I have been continuously building, testing and flying Corvair engines since 1989. Information, parts and components that we developed and tested are now flying on several hundred Corvair powered aircraft. I earned a Bachelor of Science in Professional Aeronautics and an A&P license from Embry-Riddle Aeronautical University, and have a proven 20 year track record of effectively teaching homebuilders how to create and fly their own Corvair powered planes. Much of this is chronicled at www.FlyCorvair.com and in more than 50 magazine articles.

2 Responses to ERAU – models of integrity #4

  1. jaksno says:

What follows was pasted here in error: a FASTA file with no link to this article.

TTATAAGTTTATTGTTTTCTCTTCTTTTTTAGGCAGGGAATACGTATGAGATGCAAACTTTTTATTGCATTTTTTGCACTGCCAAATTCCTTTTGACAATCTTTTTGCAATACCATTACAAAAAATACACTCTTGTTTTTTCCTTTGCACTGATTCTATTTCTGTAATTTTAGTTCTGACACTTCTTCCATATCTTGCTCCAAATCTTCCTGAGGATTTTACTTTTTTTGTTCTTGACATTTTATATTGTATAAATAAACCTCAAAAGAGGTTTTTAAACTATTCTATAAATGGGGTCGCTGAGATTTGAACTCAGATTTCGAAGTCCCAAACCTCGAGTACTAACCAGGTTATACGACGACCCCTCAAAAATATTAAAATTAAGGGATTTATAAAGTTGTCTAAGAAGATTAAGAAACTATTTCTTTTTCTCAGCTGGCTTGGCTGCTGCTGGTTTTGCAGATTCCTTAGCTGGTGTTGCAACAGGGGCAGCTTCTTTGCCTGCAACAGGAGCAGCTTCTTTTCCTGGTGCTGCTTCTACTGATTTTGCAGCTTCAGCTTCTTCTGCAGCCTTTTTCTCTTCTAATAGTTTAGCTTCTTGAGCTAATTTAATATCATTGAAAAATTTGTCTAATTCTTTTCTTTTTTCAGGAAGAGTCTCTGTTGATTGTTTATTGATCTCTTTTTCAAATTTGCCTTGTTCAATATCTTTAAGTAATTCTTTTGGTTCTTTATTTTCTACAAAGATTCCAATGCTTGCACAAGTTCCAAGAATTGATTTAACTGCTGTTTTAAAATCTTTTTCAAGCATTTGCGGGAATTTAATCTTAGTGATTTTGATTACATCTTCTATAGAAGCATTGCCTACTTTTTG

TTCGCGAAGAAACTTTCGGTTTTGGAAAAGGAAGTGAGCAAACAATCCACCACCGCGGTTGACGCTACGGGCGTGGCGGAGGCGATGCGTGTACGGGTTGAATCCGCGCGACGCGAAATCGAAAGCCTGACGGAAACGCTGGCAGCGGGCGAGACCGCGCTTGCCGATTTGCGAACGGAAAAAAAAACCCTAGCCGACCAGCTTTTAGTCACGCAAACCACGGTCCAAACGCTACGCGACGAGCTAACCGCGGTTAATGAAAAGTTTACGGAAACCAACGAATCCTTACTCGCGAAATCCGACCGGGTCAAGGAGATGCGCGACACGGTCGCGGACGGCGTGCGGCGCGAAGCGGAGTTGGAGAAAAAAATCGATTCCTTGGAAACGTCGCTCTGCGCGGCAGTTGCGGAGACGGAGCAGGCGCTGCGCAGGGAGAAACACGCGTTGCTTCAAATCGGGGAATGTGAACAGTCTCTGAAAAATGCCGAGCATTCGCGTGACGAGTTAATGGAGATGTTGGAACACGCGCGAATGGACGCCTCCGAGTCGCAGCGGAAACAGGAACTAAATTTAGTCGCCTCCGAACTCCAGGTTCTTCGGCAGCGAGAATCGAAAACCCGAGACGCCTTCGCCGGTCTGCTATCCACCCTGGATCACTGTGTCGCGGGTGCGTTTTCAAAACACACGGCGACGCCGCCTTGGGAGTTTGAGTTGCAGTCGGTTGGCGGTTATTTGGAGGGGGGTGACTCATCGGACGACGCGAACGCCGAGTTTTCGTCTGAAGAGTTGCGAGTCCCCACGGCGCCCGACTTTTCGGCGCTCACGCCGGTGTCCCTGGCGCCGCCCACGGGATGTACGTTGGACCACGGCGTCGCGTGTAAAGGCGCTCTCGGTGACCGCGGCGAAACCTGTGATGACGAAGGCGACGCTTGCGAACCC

Anyone who could possibly take offense at someone having gone to Embry-Riddle and/or talking about it often must hate airplanes and flight in general and should be given a slight smile, a head nod, and avoided like death. No need to apologize. Those people will never like or appreciate you; people who like airplanes, love the idea of flight and building airplanes will want to hear every word. I know I do. So just do it.

  2. Michael W. McKosky says:

    Whether or not I agree with you in all or some things, it is clear that you give a damn. Thank you, Sir.